For example, if the last (and next) Scottish referendum in 2014 had been a success, the ‘right’ of being a British national would have changed for both Scots as well as English and Welsh people. More broadly speaking, ever since homo sapiens spread out from its original African base 100,000 years ago, human groups have been merging and splitting and therefore people’s belongingness to a specific geographical region was always in a state of flux (17).

In conclusion…
Multiculturalism as an empirical phenomenon has always been alive in coherence with human existence, is currently alive around the world and will always be alive as culture, ethnicity and nationality does not only vary between groups but can also vary and change within the individual.  These perspectives and other indicators as well as how SIETAR UK and its members can foster multiculturalism will be our focus.

In particular, some of the big questions we want to tackle include:

  • Why has the ‘multiculturalism isn’t working’ argument seem to have won? Where has multiculturalism done ‘wrong’?
  • How do/will people perceive and value multiculturalism in a post-Brexit and Trump protectionist worldview?
  • What can we do to protect multiculturalism as an important value linked to our traditions of humanism and tolerance?
  • How can the UK become ‘global Britain’, maintain its status as a magnet for diverse people and not end up with a ‘little Britain’ mentality?
  • What can we do as individuals and as a group to reverse the trend back towards a positive understanding of cultural diversity?

Take part in SIETAR UK’s panel debate ‘Is multiculturalism dead?’ on 27 March 2017 at King’s College, the Strand,  in London. 

Speakers:

  • Dr Katharina Lefringhausen; Assistant Professor at University of Warwick
  • Neil Payne; Director of Commisceo Global
  • Faeza Afzal; Business Development Manager at London School Group
  • Abby Beckley; Marketing Manager at Worldwork
  • Bill Reed; Intercultural Management Consultant and Trainer at East Asia Business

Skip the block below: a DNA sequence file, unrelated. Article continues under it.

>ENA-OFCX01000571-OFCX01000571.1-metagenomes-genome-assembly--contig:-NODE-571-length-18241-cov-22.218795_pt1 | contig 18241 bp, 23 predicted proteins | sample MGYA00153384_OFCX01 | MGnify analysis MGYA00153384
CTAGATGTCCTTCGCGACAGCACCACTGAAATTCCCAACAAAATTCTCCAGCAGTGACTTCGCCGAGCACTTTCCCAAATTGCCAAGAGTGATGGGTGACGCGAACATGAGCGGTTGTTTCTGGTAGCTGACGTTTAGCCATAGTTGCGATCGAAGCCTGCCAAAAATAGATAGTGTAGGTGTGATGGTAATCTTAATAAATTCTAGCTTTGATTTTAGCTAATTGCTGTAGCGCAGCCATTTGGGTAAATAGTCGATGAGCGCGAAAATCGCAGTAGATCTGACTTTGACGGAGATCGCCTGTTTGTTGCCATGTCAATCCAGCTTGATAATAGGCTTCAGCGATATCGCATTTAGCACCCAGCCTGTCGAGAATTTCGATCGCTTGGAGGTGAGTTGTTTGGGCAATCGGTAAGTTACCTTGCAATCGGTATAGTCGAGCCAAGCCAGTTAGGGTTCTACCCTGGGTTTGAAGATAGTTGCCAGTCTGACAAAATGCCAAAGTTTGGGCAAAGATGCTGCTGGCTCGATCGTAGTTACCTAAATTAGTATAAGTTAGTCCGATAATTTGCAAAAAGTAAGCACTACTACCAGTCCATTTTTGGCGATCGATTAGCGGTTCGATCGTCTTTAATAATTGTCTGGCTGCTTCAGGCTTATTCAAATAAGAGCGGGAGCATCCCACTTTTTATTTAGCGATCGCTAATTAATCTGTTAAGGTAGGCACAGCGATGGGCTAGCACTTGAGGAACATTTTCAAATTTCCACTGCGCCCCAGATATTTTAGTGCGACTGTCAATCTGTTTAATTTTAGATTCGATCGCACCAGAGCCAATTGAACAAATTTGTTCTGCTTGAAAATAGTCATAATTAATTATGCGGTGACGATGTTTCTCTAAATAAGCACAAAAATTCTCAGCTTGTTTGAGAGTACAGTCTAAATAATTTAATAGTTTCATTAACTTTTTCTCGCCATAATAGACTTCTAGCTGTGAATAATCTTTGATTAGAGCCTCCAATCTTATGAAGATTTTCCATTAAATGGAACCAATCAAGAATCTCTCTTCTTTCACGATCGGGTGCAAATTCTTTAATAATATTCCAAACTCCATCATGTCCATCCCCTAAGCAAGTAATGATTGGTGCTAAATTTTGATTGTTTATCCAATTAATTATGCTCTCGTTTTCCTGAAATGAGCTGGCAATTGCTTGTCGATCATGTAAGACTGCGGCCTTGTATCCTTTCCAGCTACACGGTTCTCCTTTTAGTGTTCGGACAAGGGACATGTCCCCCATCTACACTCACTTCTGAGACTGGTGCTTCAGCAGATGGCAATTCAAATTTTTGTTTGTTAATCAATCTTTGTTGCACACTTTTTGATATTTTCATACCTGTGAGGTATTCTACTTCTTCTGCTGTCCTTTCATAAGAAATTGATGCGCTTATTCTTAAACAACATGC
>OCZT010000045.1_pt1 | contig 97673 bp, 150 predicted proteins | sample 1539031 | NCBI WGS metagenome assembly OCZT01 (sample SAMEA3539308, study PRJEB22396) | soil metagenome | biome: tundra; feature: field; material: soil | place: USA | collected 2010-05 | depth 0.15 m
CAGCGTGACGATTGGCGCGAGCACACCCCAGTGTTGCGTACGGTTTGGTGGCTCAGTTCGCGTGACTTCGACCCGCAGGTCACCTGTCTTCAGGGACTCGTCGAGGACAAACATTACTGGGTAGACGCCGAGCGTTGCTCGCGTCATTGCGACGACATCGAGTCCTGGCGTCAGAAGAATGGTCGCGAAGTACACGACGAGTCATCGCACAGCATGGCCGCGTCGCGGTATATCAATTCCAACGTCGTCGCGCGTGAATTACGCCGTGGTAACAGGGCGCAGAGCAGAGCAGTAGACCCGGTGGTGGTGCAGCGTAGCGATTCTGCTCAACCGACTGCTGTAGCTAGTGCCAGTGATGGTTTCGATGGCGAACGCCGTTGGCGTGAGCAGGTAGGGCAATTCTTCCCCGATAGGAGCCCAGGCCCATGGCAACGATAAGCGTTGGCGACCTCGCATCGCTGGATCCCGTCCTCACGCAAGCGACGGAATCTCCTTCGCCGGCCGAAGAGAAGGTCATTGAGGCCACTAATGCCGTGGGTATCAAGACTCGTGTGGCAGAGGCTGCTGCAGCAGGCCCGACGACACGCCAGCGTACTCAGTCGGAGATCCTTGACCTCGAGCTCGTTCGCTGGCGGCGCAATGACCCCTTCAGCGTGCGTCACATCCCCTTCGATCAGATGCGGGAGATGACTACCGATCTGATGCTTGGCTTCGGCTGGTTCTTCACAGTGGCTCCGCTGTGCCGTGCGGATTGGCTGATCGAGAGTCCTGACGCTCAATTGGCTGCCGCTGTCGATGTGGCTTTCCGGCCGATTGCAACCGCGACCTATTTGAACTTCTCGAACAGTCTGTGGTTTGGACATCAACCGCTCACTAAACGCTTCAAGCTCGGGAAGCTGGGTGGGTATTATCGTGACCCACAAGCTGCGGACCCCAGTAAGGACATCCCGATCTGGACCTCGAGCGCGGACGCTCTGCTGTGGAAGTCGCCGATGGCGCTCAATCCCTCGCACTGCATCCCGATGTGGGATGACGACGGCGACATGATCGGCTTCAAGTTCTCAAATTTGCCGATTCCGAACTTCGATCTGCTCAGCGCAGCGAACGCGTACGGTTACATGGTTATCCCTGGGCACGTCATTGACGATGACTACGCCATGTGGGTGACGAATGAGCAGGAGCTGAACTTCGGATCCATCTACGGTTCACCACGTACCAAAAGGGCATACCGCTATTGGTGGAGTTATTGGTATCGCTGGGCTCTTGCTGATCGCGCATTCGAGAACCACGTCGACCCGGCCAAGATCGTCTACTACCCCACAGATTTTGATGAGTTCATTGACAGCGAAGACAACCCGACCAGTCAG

References:

1) Gov.uk – Hate crime report
2) The introduction of multiculturalism in Canada and Australia, 1960s–1970s
3) Multiculturalism: Success, Failure, and the Future
4) About Interculturalism
5) Ethnic group
6) Intercultural Interaction
7) National Culture
8) Social Axioms: A Model for Social Beliefs in Multicultural Perspective
9) Tightness–looseness across the 50 united states
10) Whence Differences in Value Priorities?
11) Ethnicity: The term and its meaning. Juby, Heather L.; Concepción, William R. Handbook of racial-cultural psychology and counseling, Vol 1: Theory and research, von Carter, Robert T., ed.. 26-40, Chapter xxviii, 448 Pages. John Wiley & Sons Inc, 2005.
12) Zagefka, H. (2009) The concept of ethnicity in social psychological research: definitional issues. International Journal of Intercultural Relations, 33
13) Student Development in College: Theory, Research, and Practice
14) Is Hispanic an Ethnic Category or a Racial Category?
15) Definition of Nationality
16) Gov.uk – Become a British citizen
17) Kumar, K. (2008). Core ethnicities and the problem of multiculturalism: the British case. In J. Eade, M.Barrett, C. Flood and R. Race (eds), Advancing Multiculturalism Post 7/7 (pp. 116-134).Cambridge: Cambridge Scholars Publishers.